When Ed Werner was growing up, his backyard faced a small community park. He remembers riding dirt bikes and raising farm animals behind his family’s Nanakuli home. He could see the ridges and slopes of Puu Heleakala mountain from his back window.

Now, it’s the site of a construction and demolition landfill, PVT, and a mountain of trash.

West Oahu Land Filled Special Project Badge

Over the years, Werner has watched the dump get taller, as trucks slog up and down Farrington Highway carrying thousands of tons of waste per year. With the municipal Waimanalo Gulch Sanitary Landfill on one side of his home and PVT on the other, Werner understands why people have come to call the Westside “Oahu’s dumping ground.”

“Are we really the only town that can take all of the island’s opala (trash)?” Werner asks. “That doesn’t seem fair.”

Waimanalo Gulch Sanitary Landfill Cell
Waimanalo Gulch Sanitary Landfill is Oahu’s 200-acre municipal landfill located on the Waianae Coast. Ku‘u Kauanoe/Civil Beat/2021

Werner and many other West Oahu residents feel that they have been stuck with major public works facilities for too long. State lawmakers responded by changing the law in 2020, ruling out much of the Westside from consideration for a new landfill.

While residents are now breathing a slight sigh of relief, they are also dealing with the legacy of a landfill in their communities.

Their experience, like other communities hosting landfills, offers lessons for decision-makers to draw upon as the city embarks on another likely contentious process of siting the next landfill. With Waimanalo Gulch, the municipal landfill in Kapolei, set to close by 2028, Oahu is on a tight timeline to decide where to put the next one.

The options have already been narrowed down to four general regions (the gray areas on the map below) based on legal restrictions and buffers surrounding schools, homes, airports, tsunami zones, conservation lands, federal lands and other undevelopable lands:

  • An area west of Royal Kunia owned in part by the Monsanto Co. which encompasses the planned Honouliuli National Historic Site
  • A patch of land sitting between the Kunia Camp community and Mililani Town owned by several different LLCs, including Robinson Kunia Land
  • A large swath of land on the North Shore inland of Giovanni’s Shrimp Truck, much of which is owned by Bishop Estate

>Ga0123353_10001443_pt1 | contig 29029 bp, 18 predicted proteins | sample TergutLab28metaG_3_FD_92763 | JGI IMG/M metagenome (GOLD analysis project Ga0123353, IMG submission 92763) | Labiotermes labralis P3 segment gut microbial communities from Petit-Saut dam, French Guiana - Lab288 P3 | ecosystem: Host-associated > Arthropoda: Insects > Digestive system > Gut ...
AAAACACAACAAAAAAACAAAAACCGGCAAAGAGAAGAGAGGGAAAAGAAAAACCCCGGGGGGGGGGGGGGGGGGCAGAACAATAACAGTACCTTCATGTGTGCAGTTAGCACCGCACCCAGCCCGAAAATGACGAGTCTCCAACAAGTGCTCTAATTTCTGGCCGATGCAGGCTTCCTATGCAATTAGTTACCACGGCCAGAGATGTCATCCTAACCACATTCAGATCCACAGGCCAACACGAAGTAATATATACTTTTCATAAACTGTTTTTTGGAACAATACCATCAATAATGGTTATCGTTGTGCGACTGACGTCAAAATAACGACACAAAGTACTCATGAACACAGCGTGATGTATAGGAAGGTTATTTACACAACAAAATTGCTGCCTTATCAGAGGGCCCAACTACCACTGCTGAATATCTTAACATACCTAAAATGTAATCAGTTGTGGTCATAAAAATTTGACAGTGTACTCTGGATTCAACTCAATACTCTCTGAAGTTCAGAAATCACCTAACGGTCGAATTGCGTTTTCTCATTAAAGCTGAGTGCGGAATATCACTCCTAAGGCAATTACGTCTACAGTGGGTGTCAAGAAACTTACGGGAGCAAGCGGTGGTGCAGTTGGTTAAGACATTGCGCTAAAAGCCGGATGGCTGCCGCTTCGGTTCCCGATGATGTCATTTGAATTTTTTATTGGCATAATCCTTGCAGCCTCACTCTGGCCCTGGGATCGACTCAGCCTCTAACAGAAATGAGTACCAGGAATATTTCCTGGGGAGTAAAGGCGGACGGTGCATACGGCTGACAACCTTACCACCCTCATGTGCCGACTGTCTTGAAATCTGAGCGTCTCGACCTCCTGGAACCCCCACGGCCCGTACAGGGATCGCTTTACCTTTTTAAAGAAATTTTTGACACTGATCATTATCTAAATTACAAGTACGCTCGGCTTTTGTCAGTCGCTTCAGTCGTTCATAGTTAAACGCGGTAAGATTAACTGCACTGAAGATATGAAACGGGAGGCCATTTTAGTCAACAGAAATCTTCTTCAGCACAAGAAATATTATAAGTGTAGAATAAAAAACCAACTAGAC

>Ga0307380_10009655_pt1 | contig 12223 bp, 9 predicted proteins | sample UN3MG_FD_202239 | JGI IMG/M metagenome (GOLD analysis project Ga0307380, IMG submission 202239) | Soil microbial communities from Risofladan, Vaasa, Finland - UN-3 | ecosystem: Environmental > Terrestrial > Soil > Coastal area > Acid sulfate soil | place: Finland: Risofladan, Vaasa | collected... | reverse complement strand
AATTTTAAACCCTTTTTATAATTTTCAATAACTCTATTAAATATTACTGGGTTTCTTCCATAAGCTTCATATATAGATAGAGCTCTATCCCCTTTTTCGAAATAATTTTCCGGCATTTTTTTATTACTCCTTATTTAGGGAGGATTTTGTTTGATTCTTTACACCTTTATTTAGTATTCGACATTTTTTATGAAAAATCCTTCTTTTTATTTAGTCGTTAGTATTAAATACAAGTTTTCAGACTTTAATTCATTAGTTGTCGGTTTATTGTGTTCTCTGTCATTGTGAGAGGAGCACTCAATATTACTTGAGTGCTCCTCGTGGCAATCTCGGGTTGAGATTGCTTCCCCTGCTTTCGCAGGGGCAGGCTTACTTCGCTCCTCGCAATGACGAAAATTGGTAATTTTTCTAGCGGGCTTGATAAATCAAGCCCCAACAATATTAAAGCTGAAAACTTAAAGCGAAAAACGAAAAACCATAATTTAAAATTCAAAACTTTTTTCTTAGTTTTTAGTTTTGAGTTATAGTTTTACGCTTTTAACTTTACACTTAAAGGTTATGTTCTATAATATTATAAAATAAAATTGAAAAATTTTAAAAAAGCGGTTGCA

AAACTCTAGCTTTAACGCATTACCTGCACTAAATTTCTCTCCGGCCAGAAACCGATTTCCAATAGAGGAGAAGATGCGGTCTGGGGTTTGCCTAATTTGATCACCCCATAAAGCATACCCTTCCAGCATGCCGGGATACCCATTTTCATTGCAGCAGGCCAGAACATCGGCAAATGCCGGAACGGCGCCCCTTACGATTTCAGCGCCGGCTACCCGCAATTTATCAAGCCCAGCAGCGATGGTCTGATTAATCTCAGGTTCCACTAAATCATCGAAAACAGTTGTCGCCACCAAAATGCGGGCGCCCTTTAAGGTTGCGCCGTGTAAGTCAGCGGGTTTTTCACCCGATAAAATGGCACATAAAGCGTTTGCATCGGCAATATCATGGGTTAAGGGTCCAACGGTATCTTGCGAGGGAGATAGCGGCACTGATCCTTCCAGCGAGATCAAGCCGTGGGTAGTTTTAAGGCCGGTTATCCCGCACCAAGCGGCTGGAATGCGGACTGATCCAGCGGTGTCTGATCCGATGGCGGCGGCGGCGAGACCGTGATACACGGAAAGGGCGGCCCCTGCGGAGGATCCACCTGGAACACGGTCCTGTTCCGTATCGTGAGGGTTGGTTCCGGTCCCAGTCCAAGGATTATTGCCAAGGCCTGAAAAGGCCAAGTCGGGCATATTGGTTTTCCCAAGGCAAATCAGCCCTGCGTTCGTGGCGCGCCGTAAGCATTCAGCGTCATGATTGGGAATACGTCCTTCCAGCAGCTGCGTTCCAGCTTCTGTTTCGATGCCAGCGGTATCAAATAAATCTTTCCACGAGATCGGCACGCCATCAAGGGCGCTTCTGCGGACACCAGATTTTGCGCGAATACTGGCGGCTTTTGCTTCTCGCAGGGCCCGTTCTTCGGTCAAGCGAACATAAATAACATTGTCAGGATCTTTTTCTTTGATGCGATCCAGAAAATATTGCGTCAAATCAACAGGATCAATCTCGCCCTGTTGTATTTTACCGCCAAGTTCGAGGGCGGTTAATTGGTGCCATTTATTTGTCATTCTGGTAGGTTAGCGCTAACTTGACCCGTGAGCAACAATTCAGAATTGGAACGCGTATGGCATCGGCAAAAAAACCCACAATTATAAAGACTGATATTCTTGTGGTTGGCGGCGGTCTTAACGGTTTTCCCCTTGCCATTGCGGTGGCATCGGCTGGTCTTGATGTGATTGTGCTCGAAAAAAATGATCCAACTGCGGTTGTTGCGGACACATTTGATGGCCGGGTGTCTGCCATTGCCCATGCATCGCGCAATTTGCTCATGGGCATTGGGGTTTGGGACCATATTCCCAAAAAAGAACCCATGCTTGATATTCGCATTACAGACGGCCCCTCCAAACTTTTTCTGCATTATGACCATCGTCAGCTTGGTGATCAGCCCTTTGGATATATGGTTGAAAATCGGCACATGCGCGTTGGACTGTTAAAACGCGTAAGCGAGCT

• The area encompassing Kawailoa Drive and Ashley Road just south of Waimea Falls, also owned by Bishop Estate

The Department of Environmental Services has declined to share the exact parcel numbers of the potential properties as the city continues to do its “due diligence.”

“There are still restrictions, both manufactured and geographical, still being evaluated for the parcels,” Environmental Services spokesman Markus Owens said.

Environmental Services, in charge of refuse disposal on the island, formed a Landfill Advisory Committee in early October. The citizen committee will rank the four potential sites, and Honolulu Mayor Rick Blangiardi will make the final call.

And it all needs to happen quickly. It usually takes a decade to site, permit and develop a landfill, but Honolulu has only seven years to make it happen to meet the timeline mandated by the Hawaii Land Use Commission.

“We’re working on an aggressive timeline to get this done as quickly and as efficiently as possible with that 2028 deadline in mind,” said Michael O’Keefe, deputy director for the Department of Environmental Services.

The decision is a matter of major public investment – it’s a $210 million project – but also a question of which community will have to bear the impacts of a landfill in their backyard. Studies show people living near landfills have higher rates of cancer, birth defects and respiratory illnesses like asthma, in addition to the public perception of being a dumping ground.

There are also concerns about property values and environmental consequences of hosting a landfill nearby.

Westside residents have felt the burden of hosting public utilities that benefit the entire island. There have been landfills on the Waianae Coast since the 1940s. Before PVT, the privately owned landfill, Palailai, was located in Kapolei. The Wet ‘N’ Wild water park is there now.

Click the above image to see where and when public works facilities were built in West Oahu. 

Before Waimanalo Gulch, there was a Nanakuli landfill in roughly the same location as PVT and a Waianae landfill where the Waianae Convenience Center is now.

Along with landfills, West Oahu also hosts the state’s largest industrial park, Campbell Industrial, where the city’s waste-to-energy power plant, H-Power, burns over 700,000 tons of waste a year to produce up to 10% of the island’s electricity. The ash that’s left is dumped at Waimanalo Gulch.

Industrial facilities like these have changed how residents identify the land. Up the coast is Hawaiian Electric’s Kahe Power Plant across from a beach known as “Electrics.” There’s also a wastewater treatment plant near Waianae Mall. Locals refer to that facility’s neighboring beach as “Sewers.”

In an Oct. 4 letter to the Landfill Advisory Committee, state Sen. Kurt Fevella said his “community has felt disproportionately burdened by landfills, garbage dumps, incinerators, sewage treatment plants and a host of other polluting facilities situated on the west side of Oahu.”